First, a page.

1) Home schooling is only slowly being understood by those outside the home school loop. One only need glance at a home school newsletter to get the gist of what really happens in their world. In a way, every child benefits from a blend of home schooling and institutional schooling. Home school networks are an institution in and of themselves. And public schools depend on parental involvement, outside tutors, online instruction, etc. So in the future, which is now, a parent will actually be deciding on the blend of institutional and parental involvement, rather than either/or.
2) Item from a home school newsletter: Genetic Researcher hosts lab on Monday, Jan 5, 8:00 a.m. to 5:00 p.m. Can take 3 students with biology background. Call 703.555.1212.
Obviously, the so-called home schooled bio student spends a day at NIH or some such thing, observes real science with real scientists, the latest lab equipment, has lunch with scientists, etc. etc. I’ll take this any day over a high school bio course. The home school newsletter is full of such field trips and projects.
3) It is old news that home schoolers often become accomplished musicians and artists. Why? Because they can work without time constraints on their craft in the morning, when they are not exhausted by a day of dealing with 7 different teachers that start at 7:00 a.m. The typical high school student has little if any time, to say nothing of focus, for the development of skills on an instrument. And what time there is occurs during late afternoon or evening.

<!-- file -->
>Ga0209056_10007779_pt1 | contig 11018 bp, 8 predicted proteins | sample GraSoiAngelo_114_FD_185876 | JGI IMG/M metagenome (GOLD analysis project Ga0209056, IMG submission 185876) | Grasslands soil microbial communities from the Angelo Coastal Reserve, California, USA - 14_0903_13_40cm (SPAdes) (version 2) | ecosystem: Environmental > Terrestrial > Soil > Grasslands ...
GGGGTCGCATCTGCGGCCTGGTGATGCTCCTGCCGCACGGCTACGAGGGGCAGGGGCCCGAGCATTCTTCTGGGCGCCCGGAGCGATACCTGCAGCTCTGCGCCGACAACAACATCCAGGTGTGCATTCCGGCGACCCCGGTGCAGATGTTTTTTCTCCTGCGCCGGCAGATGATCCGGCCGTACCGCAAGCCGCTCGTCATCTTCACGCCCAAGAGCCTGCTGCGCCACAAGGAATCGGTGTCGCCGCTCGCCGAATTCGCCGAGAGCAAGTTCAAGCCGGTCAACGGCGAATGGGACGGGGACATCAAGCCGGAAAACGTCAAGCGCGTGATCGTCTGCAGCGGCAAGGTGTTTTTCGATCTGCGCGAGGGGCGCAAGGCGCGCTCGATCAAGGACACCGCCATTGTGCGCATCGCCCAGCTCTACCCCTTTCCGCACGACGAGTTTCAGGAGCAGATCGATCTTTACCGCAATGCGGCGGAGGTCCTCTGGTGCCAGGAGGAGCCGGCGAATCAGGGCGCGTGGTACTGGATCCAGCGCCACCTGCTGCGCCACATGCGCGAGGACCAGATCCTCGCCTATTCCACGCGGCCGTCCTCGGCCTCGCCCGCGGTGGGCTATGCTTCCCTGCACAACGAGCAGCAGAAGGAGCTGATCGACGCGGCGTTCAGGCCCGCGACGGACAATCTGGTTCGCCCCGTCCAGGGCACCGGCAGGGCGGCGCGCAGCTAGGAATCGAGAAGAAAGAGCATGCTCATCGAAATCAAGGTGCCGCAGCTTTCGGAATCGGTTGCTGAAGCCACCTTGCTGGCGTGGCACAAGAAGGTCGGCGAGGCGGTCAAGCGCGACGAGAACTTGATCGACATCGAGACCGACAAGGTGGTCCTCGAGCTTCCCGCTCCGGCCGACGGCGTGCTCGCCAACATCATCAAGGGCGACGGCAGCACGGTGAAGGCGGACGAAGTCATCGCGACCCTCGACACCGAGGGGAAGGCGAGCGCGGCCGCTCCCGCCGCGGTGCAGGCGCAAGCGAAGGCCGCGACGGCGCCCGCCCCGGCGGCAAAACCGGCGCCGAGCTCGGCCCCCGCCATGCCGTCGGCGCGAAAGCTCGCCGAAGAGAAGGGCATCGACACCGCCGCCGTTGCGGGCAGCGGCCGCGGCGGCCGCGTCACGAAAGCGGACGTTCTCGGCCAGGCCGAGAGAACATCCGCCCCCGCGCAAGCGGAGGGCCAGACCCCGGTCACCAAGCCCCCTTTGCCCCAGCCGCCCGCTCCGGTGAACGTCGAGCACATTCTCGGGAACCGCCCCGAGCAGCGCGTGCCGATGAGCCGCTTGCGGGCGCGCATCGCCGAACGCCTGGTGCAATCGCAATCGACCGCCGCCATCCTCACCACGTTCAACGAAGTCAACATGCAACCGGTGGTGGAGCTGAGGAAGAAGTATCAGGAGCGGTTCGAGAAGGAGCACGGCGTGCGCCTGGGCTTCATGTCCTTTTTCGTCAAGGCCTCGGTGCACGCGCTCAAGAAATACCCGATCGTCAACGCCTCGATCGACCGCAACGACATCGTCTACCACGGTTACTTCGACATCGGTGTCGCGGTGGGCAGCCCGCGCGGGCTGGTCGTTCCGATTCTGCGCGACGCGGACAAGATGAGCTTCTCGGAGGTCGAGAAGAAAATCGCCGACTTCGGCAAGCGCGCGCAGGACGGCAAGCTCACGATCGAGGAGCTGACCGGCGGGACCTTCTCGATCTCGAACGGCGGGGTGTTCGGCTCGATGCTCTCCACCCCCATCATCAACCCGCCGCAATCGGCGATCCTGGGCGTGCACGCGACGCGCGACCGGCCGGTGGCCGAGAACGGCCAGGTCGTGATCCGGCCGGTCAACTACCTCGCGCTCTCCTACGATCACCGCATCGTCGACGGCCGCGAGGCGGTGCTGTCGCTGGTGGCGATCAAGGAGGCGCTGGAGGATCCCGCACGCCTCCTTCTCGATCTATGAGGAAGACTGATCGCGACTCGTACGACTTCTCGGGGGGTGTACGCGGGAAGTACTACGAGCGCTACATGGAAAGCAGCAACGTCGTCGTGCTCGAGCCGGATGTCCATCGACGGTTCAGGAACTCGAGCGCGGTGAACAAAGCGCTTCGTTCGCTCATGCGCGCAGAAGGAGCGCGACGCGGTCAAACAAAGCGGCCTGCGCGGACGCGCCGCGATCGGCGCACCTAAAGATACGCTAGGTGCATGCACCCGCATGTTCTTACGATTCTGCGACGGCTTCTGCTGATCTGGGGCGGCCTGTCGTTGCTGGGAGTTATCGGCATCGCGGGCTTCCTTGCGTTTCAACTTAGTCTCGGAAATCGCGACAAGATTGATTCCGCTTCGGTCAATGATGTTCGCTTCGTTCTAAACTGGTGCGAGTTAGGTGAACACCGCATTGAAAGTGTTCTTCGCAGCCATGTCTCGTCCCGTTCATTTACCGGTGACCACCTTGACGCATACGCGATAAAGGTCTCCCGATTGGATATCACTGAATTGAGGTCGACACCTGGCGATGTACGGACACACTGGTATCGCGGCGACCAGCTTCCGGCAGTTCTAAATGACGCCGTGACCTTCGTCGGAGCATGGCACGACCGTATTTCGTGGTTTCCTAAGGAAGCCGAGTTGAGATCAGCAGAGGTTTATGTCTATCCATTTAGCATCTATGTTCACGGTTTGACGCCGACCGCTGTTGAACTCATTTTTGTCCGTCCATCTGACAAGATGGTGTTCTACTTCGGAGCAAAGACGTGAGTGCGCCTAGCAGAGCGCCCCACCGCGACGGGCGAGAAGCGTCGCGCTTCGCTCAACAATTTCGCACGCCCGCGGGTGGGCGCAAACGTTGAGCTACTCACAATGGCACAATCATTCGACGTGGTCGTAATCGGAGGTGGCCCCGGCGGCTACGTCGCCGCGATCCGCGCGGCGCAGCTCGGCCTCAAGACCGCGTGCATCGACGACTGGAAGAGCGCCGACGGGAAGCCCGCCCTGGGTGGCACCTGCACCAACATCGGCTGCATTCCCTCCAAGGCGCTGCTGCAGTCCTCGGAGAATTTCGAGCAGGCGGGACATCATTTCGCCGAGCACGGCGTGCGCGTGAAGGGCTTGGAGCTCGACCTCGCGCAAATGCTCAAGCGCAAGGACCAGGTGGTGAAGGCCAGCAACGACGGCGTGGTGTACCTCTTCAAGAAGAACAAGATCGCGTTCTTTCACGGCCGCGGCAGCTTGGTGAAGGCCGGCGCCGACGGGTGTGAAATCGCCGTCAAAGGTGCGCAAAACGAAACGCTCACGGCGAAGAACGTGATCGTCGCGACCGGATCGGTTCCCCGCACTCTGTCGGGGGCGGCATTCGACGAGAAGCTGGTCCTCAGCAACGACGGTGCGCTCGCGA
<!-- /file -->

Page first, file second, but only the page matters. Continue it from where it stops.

4) A local home schooled 12 yr old documented the construction of the family home: meetings with the architect, permits, trenches, inspections, concrete, plumbing, electric, framing, paint, finish work.

5) What the institutionalized high schooler and the home schooler share is online studying. Teachers put assignments on line and assignments may be completed and submitted online. Entire courses can be completed online, and this matter must be addressed by the schools.
6) The required state elementary curriculum can be completed in about an hour and a half each day for a typical home schooled student. So what are kids in school doing for the other 6 hours?
7) Often I hear, “Now that he’s out of college, he can figure out what he wants to do”. Why not let him figure that out when he’s 12? Lots of kids know how they want to spend their time, but have a required curriculum that defeats their goals from the very beginning. 16 years of this? Absurd.

The Future of Education

Filed under: Education — burnett @ 9:27 am

originally posted March 25, 2006

� This is the first of many references to the future, if not the present, of education for young people.�
There is no need to keep a kid at a desk with a regulated instructor or instructors for 7 hours a day, 5 days a week.� The list of problems created by this scenario is long and pervasive in our society.�